Jean-Paul Sartre’s Philosophy: Radical Freedom and Responsibility

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“We are left alone, without excuse. This is what I mean when I say that man is condemned to be free” (Sartre 32). Radical freedom and responsibility is the central notion of Jean-Paul Sartre’s philosophy. However, Sartre himself raises objections about his philosophy, but he overcomes these obvious objections. In this paper I will argue that man creates their own essence through their choices and that our values and choices are important because they allow man to be free and create their own existence. I will first do this by explaining Jean-Paul Sartre’s quote, then by thoroughly stating Sartre’s theory, and then by opposing objections raised against Sartre’s theory.
When Sartre says, “We are left alone, without excuse. That is what I
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He states that existence comes before essence, meaning that man must exist before there is any conception of it. “We mean that man first of all exists, encounters himself, surges up in the world – and defines himself afterwards” (Sartre 28). This thought conveys that a human starts with nothing and will become nothing unless he wills himself to become something. Over time humans will begin to define who and what they are by their actions and choices.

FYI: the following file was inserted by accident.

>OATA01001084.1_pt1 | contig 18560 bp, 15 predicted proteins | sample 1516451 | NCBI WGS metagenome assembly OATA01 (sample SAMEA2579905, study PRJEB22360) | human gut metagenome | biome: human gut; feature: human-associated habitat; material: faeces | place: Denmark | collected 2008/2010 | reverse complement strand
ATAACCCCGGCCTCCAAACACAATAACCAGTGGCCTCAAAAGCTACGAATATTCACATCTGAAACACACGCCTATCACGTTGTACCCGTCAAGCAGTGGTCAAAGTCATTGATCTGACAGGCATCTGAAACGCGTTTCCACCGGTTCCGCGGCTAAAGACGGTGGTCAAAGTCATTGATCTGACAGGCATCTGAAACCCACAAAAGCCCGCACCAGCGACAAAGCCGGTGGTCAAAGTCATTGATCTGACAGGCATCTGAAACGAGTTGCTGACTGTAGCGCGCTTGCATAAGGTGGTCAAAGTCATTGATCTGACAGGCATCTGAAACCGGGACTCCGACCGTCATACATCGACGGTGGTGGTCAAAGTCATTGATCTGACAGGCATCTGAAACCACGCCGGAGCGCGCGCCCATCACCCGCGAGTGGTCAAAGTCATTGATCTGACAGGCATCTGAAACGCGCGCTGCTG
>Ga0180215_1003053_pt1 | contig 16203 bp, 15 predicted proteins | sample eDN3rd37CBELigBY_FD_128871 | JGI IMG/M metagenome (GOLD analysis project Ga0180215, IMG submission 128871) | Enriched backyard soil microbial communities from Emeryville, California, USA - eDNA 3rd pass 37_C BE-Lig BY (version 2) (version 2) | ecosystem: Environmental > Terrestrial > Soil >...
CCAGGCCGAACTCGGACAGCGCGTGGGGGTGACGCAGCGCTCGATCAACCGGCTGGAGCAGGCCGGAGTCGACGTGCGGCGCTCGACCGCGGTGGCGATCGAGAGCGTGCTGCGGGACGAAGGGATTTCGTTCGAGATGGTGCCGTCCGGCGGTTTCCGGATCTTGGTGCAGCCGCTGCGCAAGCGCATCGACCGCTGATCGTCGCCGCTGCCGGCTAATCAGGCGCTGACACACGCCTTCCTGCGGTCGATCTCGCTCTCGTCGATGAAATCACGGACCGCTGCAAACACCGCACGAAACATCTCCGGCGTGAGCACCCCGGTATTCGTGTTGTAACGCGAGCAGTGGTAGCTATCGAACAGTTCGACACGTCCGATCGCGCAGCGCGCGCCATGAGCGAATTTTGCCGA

Sartre then divides things that exist into three kinds: human beings, artifacts, and naturally occurring objects. He declares that human existence precedes essence, that in artifacts essence precedes existence and that in the case of naturally occurring objects existence and essence coincide.
Sartre’s stance that human existence precedes essence directly ties into his notion of rational freedom and responsibility. Existence precedes essence means that there is no predetermined human essence and that there is no human nature fixed in advance of human existence. Furthermore, if I create my essence then I am wholly responsible for the person that I am. In other words, one could say that humans exist and subsequently make themselves who they are by their actions, choices, as well as creating an image of what men ought to be. “Man simple is” (Sartre 28). When we are born we have no essence, but through experiences